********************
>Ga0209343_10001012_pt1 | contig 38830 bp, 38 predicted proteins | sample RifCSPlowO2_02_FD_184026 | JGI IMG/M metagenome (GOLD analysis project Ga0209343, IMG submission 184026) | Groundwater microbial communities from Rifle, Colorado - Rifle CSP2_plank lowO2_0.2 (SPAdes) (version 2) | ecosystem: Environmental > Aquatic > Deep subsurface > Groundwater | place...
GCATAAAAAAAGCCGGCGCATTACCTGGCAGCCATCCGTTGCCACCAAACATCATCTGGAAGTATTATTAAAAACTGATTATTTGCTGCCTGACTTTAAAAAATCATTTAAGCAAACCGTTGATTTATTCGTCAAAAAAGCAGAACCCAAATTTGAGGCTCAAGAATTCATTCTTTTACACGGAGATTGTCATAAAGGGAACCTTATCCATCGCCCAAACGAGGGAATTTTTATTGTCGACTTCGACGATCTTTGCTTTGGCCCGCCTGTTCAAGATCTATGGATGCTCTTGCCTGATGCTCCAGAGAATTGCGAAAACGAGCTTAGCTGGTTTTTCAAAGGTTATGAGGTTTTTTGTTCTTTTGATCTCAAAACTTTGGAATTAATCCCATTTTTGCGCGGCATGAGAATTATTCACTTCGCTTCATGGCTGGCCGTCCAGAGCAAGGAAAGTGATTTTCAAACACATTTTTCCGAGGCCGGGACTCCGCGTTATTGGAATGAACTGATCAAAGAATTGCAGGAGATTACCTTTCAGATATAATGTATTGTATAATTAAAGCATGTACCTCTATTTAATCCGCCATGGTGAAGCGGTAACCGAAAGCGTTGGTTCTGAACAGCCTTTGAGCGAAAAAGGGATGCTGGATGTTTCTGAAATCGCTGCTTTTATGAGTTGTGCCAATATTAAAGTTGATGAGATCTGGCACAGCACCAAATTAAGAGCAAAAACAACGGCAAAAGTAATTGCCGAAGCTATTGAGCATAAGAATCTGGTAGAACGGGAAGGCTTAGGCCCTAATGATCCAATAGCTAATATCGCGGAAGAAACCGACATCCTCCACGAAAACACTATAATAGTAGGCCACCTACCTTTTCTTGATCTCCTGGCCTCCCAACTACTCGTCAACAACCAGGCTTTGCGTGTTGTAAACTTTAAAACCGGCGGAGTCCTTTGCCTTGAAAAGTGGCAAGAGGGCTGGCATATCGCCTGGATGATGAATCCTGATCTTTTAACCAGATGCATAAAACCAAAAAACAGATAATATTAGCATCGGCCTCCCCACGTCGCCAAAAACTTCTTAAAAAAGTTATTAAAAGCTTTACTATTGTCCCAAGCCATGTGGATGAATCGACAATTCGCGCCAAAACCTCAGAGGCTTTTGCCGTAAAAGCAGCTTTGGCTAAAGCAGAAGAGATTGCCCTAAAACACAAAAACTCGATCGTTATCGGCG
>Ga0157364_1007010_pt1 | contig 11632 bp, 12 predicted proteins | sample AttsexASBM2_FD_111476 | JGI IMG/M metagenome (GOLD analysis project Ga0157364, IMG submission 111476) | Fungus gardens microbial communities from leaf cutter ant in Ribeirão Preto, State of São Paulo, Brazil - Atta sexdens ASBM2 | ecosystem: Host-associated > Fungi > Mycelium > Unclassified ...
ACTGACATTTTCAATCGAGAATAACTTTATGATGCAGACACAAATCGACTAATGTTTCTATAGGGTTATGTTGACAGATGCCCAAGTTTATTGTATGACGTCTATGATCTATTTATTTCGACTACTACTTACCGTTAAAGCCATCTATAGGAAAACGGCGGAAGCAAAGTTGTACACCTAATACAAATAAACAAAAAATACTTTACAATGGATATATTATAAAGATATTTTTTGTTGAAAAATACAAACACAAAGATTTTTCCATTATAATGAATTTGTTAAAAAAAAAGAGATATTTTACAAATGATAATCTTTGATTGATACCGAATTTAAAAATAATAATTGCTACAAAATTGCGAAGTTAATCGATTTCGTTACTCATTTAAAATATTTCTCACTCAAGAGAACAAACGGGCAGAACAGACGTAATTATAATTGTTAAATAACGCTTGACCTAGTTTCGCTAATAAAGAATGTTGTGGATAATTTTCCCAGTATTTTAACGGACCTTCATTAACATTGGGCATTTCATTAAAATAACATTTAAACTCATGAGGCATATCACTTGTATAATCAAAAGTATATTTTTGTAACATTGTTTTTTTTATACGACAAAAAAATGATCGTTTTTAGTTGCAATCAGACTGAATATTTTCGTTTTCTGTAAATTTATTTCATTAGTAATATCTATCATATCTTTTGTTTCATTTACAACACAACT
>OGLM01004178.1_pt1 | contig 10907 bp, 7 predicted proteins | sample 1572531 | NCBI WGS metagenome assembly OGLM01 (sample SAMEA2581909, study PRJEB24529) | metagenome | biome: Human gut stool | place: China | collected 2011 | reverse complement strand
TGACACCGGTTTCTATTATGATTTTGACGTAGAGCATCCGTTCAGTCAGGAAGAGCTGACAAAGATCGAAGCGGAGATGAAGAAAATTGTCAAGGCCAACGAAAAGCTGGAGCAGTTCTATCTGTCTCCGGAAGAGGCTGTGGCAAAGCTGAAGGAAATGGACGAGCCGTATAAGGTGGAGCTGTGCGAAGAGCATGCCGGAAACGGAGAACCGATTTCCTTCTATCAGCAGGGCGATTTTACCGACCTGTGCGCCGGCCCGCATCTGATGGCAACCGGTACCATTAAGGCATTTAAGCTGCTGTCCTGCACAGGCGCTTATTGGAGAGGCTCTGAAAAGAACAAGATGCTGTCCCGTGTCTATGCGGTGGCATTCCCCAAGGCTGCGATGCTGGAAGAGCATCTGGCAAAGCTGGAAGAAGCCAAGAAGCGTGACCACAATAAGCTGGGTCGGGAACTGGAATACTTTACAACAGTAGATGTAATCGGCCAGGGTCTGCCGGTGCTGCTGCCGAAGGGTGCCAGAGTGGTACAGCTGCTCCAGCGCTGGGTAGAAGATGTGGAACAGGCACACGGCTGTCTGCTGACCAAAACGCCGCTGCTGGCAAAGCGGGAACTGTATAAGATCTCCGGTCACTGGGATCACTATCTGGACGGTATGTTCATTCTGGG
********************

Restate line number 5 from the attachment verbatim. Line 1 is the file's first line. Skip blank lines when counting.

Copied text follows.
>OGLM01004178.1_pt1 | contig 10907 bp, 7 predicted proteins | sample 1572531 | NCBI WGS metagenome assembly OGLM01 (sample SAMEA2581909, study PRJEB24529) | metagenome | biome: Human gut stool | place: China | collected 2011 | reverse complement strand